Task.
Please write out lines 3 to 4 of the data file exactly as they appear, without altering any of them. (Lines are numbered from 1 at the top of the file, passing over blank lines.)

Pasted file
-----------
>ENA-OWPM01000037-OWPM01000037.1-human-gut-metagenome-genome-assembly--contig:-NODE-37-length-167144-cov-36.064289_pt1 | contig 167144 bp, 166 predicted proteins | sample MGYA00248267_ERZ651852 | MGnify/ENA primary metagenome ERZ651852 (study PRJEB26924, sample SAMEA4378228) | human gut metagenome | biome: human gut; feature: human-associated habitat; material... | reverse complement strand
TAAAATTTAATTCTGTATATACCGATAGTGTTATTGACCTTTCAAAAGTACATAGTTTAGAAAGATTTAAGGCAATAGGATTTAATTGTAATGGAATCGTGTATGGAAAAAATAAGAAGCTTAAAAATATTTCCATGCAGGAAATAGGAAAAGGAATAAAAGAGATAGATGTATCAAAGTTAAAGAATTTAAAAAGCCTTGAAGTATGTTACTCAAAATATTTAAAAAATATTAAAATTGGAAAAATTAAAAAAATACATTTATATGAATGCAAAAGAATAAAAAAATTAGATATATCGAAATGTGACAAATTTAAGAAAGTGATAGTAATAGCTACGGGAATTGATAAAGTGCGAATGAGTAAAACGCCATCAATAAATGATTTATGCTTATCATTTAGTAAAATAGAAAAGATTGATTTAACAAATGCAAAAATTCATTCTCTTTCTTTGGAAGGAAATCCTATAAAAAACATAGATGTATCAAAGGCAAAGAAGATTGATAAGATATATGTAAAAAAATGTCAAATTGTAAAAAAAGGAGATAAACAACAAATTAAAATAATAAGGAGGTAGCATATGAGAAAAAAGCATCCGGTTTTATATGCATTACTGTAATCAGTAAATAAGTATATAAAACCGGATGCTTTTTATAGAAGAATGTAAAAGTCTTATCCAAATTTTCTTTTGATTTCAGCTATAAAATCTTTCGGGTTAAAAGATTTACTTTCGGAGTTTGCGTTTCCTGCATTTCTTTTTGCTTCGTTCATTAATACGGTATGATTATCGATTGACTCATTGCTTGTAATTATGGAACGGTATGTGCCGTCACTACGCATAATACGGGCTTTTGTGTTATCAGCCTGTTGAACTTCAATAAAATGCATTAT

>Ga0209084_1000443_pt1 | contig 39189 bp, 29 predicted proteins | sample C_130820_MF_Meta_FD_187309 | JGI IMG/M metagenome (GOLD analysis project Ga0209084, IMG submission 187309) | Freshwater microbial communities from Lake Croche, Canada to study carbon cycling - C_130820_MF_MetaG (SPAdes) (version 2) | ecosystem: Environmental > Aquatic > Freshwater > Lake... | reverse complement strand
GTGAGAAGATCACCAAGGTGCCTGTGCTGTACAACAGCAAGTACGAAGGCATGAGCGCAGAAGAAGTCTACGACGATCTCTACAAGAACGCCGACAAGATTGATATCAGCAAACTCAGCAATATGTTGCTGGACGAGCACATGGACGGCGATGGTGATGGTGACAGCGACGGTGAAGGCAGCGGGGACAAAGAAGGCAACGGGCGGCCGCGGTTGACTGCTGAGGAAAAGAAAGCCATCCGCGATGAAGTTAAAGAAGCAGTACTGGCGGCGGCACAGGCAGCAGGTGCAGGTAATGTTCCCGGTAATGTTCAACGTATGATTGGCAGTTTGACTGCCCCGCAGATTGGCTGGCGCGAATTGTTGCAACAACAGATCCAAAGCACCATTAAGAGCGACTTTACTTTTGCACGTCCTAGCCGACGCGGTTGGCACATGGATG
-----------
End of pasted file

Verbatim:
>Ga0209084_1000443_pt1 | contig 39189 bp, 29 predicted proteins | sample C_130820_MF_Meta_FD_187309 | JGI IMG/M metagenome (GOLD analysis project Ga0209084, IMG submission 187309) | Freshwater microbial communities from Lake Croche, Canada to study carbon cycling - C_130820_MF_MetaG (SPAdes) (version 2) | ecosystem: Environmental > Aquatic > Freshwater > Lake... | reverse complement strand
GTGAGAAGATCACCAAGGTGCCTGTGCTGTACAACAGCAAGTACGAAGGCATGAGCGCAGAAGAAGTCTACGACGATCTCTACAAGAACGCCGACAAGATTGATATCAGCAAACTCAGCAATATGTTGCTGGACGAGCACATGGACGGCGATGGTGATGGTGACAGCGACGGTGAAGGCAGCGGGGACAAAGAAGGCAACGGGCGGCCGCGGTTGACTGCTGAGGAAAAGAAAGCCATCCGCGATGAAGTTAAAGAAGCAGTACTGGCGGCGGCACAGGCAGCAGGTGCAGGTAATGTTCCCGGTAATGTTCAACGTATGATTGGCAGTTTGACTGCCCCGCAGATTGGCTGGCGCGAATTGTTGCAACAACAGATCCAAAGCACCATTAAGAGCGACTTTACTTTTGCACGTCCTAGCCGACGCGGTTGGCACATGGATG